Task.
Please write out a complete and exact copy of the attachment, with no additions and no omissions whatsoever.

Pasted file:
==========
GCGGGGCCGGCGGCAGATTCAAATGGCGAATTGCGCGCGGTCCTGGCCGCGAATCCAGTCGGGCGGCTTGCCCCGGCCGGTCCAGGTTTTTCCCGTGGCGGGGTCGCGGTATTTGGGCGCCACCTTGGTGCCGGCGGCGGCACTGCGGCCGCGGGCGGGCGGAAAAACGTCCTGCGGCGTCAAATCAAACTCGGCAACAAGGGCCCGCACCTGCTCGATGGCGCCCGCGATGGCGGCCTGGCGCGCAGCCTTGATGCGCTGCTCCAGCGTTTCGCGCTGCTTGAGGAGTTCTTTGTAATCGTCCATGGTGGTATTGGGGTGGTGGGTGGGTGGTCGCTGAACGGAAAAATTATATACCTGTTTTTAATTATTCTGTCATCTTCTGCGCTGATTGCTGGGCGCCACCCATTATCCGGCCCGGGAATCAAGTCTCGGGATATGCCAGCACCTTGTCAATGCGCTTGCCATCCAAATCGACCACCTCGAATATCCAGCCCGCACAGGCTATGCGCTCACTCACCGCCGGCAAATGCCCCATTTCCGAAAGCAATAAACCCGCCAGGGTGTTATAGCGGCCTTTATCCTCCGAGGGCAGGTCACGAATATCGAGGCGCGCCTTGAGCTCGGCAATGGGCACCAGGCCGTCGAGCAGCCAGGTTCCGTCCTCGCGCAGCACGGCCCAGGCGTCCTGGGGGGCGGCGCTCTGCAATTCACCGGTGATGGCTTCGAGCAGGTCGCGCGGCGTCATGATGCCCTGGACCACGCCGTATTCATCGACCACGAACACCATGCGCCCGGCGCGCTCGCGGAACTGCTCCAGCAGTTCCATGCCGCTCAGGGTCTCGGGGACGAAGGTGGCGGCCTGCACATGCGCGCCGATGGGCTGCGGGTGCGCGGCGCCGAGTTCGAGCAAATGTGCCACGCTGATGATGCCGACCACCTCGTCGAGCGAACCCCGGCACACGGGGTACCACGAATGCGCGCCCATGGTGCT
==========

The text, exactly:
GCGGGGCCGGCGGCAGATTCAAATGGCGAATTGCGCGCGGTCCTGGCCGCGAATCCAGTCGGGCGGCTTGCCCCGGCCGGTCCAGGTTTTTCCCGTGGCGGGGTCGCGGTATTTGGGCGCCACCTTGGTGCCGGCGGCGGCACTGCGGCCGCGGGCGGGCGGAAAAACGTCCTGCGGCGTCAAATCAAACTCGGCAACAAGGGCCCGCACCTGCTCGATGGCGCCCGCGATGGCGGCCTGGCGCGCAGCCTTGATGCGCTGCTCCAGCGTTTCGCGCTGCTTGAGGAGTTCTTTGTAATCGTCCATGGTGGTATTGGGGTGGTGGGTGGGTGGTCGCTGAACGGAAAAATTATATACCTGTTTTTAATTATTCTGTCATCTTCTGCGCTGATTGCTGGGCGCCACCCATTATCCGGCCCGGGAATCAAGTCTCGGGATATGCCAGCACCTTGTCAATGCGCTTGCCATCCAAATCGACCACCTCGAATATCCAGCCCGCACAGGCTATGCGCTCACTCACCGCCGGCAAATGCCCCATTTCCGAAAGCAATAAACCCGCCAGGGTGTTATAGCGGCCTTTATCCTCCGAGGGCAGGTCACGAATATCGAGGCGCGCCTTGAGCTCGGCAATGGGCACCAGGCCGTCGAGCAGCCAGGTTCCGTCCTCGCGCAGCACGGCCCAGGCGTCCTGGGGGGCGGCGCTCTGCAATTCACCGGTGATGGCTTCGAGCAGGTCGCGCGGCGTCATGATGCCCTGGACCACGCCGTATTCATCGACCACGAACACCATGCGCCCGGCGCGCTCGCGGAACTGCTCCAGCAGTTCCATGCCGCTCAGGGTCTCGGGGACGAAGGTGGCGGCCTGCACATGCGCGCCGATGGGCTGCGGGTGCGCGGCGCCGAGTTCGAGCAAATGTGCCACGCTGATGATGCCGACCACCTCGTCGAGCGAACCCCGGCACACGGGGTACCACGAATGCGCGCCCATGGTGCT